The Aug. 9, 2014 shooting of Michael Brown in Ferguson, MO, triggered a chain of events that changed how the public perceived law enforcement. The current trend of ill will toward law enforcement by certain segments of the population is a real concern everyone in uniform has to deal with. The days of just dealing with citizens who are angry about a situation they find themselves in are long gone. We now have to deal with some citizens' open hostility.
One of the best strategies we can employ to help overcome and reverse this trend is to maintain our professional standards by calmly responding to highly charged situations instead of reacting to them. There is a real difference between the two, as responding is influenced by training and logic while reacting is guided primarily by emotion.
I am not suggesting that all reactions are bad. We need to hone several types of reactions in order to deal with exigent circumstances, such as an attack. I'm talking about the situations where you have time to make a choice before it escalates into something else. There is a brief window of opportunity that you can exploit to your favor. You need to own your role and not let yourself get sucked into the other person's agenda and the narrative that they follow.
When you react to someone's emotion, you have lost control of the one thing you can control. If you can't control yourself, there is no way you will be able to obtain control of anything else. In order to get ahead of this, you must maintain the initiative and move toward a problem-solving mode.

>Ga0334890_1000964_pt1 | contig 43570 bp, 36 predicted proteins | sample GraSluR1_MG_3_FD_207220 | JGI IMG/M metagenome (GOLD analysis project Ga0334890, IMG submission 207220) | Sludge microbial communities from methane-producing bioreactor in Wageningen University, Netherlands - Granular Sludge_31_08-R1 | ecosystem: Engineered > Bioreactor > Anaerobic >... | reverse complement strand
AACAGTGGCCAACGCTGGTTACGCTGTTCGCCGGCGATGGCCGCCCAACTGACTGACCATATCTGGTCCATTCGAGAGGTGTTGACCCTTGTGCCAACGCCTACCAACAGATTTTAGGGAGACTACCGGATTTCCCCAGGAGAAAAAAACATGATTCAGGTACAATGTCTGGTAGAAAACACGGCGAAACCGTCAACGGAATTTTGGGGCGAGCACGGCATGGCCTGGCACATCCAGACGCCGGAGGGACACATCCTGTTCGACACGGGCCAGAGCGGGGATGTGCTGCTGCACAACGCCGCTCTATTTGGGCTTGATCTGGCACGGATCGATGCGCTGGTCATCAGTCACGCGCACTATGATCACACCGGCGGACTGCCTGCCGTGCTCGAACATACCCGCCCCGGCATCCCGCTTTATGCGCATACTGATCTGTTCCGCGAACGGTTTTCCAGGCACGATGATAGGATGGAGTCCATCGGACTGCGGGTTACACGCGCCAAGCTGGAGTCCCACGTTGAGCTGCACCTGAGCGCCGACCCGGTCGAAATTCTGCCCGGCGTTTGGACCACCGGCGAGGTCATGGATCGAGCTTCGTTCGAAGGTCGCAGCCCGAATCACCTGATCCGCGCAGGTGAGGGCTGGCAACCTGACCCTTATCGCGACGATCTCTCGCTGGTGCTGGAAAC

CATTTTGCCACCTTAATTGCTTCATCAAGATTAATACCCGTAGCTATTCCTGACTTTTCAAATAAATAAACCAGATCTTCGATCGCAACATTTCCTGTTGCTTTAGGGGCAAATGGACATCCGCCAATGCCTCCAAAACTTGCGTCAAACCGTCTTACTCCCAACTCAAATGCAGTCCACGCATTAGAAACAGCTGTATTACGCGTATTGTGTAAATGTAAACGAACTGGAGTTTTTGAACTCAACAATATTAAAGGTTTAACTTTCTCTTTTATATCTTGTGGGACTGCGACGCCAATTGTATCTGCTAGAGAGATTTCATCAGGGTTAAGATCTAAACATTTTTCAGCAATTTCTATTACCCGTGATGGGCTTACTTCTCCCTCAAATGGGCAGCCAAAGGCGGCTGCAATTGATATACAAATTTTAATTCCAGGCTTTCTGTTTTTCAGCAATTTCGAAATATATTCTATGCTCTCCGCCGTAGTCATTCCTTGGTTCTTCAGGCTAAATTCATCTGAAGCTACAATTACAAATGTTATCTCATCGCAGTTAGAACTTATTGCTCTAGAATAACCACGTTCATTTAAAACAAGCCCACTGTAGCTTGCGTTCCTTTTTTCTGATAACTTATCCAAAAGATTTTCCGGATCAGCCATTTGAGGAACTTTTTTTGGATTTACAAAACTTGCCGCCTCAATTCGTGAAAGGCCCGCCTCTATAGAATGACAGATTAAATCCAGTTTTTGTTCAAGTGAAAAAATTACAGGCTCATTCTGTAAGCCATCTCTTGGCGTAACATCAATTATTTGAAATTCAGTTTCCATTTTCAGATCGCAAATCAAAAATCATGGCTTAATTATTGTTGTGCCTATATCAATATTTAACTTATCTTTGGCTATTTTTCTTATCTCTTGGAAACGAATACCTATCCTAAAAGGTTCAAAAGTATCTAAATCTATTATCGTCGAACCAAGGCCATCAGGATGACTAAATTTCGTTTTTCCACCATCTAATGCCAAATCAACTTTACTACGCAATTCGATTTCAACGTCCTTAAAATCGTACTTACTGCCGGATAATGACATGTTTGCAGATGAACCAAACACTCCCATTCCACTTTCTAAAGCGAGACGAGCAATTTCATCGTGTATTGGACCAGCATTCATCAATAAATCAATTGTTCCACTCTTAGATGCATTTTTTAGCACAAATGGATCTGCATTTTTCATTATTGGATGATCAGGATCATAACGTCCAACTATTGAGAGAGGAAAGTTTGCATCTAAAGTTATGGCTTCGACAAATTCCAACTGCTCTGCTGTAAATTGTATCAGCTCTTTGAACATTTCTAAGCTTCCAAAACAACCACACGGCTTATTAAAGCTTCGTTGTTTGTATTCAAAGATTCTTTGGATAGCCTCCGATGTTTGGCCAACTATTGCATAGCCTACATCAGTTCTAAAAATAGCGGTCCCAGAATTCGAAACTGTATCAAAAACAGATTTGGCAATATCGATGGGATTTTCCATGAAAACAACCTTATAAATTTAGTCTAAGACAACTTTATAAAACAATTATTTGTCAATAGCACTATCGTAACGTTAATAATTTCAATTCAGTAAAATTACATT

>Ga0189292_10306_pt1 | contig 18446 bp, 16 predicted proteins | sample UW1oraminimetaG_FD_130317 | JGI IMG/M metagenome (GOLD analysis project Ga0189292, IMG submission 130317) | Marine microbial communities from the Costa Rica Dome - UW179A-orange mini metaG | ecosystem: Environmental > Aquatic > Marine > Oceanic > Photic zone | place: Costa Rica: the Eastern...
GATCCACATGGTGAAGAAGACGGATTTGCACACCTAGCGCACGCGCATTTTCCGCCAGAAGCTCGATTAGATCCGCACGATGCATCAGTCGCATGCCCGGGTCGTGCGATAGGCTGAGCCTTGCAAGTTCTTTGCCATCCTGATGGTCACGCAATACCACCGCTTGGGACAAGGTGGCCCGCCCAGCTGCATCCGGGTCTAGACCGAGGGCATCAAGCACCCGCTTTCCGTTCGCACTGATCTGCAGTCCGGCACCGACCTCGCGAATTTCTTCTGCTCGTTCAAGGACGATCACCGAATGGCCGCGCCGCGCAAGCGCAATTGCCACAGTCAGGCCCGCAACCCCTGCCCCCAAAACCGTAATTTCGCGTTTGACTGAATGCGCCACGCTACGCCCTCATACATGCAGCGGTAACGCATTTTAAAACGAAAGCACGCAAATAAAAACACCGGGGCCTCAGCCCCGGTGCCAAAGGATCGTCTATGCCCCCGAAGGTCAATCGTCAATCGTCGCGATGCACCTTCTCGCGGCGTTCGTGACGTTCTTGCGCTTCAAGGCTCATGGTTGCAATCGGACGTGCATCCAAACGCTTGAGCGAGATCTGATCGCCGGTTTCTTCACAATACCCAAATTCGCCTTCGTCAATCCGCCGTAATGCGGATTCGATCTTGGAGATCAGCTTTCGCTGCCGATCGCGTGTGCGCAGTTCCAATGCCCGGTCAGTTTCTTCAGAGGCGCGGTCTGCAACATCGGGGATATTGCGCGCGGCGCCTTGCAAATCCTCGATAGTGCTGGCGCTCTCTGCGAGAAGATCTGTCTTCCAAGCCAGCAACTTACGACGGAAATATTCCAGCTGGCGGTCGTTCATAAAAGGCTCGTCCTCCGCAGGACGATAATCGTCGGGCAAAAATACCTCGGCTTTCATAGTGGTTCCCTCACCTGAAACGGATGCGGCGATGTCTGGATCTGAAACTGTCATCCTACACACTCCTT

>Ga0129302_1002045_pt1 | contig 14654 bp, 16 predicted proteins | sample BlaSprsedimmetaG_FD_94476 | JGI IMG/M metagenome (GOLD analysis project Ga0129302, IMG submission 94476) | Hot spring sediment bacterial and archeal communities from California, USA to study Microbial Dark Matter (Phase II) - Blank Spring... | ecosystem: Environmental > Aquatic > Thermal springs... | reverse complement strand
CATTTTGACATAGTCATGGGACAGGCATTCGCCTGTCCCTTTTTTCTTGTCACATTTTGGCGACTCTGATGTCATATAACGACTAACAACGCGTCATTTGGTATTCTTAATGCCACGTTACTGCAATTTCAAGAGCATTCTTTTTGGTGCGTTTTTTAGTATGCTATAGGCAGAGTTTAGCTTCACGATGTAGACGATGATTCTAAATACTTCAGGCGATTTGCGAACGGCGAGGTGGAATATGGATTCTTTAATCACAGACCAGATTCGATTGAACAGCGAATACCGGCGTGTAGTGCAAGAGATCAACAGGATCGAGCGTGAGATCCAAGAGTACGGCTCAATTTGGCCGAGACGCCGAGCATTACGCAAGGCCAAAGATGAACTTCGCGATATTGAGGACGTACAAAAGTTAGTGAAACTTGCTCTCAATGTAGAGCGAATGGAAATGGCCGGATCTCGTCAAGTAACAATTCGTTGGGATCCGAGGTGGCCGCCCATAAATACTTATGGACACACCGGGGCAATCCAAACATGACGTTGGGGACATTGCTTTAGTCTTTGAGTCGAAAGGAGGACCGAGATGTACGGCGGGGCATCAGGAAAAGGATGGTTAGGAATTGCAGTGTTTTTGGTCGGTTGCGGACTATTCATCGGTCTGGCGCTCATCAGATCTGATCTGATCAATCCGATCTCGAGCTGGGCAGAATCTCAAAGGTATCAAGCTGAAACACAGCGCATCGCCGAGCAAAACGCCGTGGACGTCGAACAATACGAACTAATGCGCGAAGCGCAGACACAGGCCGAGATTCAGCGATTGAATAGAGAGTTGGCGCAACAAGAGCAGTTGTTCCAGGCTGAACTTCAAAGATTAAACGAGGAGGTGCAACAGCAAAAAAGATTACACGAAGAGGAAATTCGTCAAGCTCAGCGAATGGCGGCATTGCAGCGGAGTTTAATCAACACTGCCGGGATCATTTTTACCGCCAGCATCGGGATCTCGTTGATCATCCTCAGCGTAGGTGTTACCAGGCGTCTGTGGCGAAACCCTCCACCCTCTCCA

The main problem with a reaction response is that it is emotionally driven. If you allow yourself to be driven by emotion, you lose focus and torpedo your own efforts for securing your primary objectives. If you react instead of respond, you will most likely fall prey to the narrative instead of helping to write it.
In dynamically charged situations, responding calmly makes more sense because it's guided less by emotion and more by logic. To some, responding this way may seem more passive, but it's quite the opposite. In contrast to merely reacting to someone else's words and actions, responding requires a more active approach that allows you to inject the influence you need to sway the outcome of your interaction in a much more positive way.
When you respond, you are no longer being controlled by the event; you are taking measures to control it. Reacting creates yelling matches; responding creates useful dialogue. I have learned from experience that trying to stop your emotions is counterproductive. The trick is not to stop them but to control what you do with them. It is a lesson that ought to be stressed early in everyone's career. It would save each officer a great deal of controversy and the negativity that comes with it.
The main problem with reacting is that it seldom leads you to the best course of action and outcome. How we look at something defines our actions.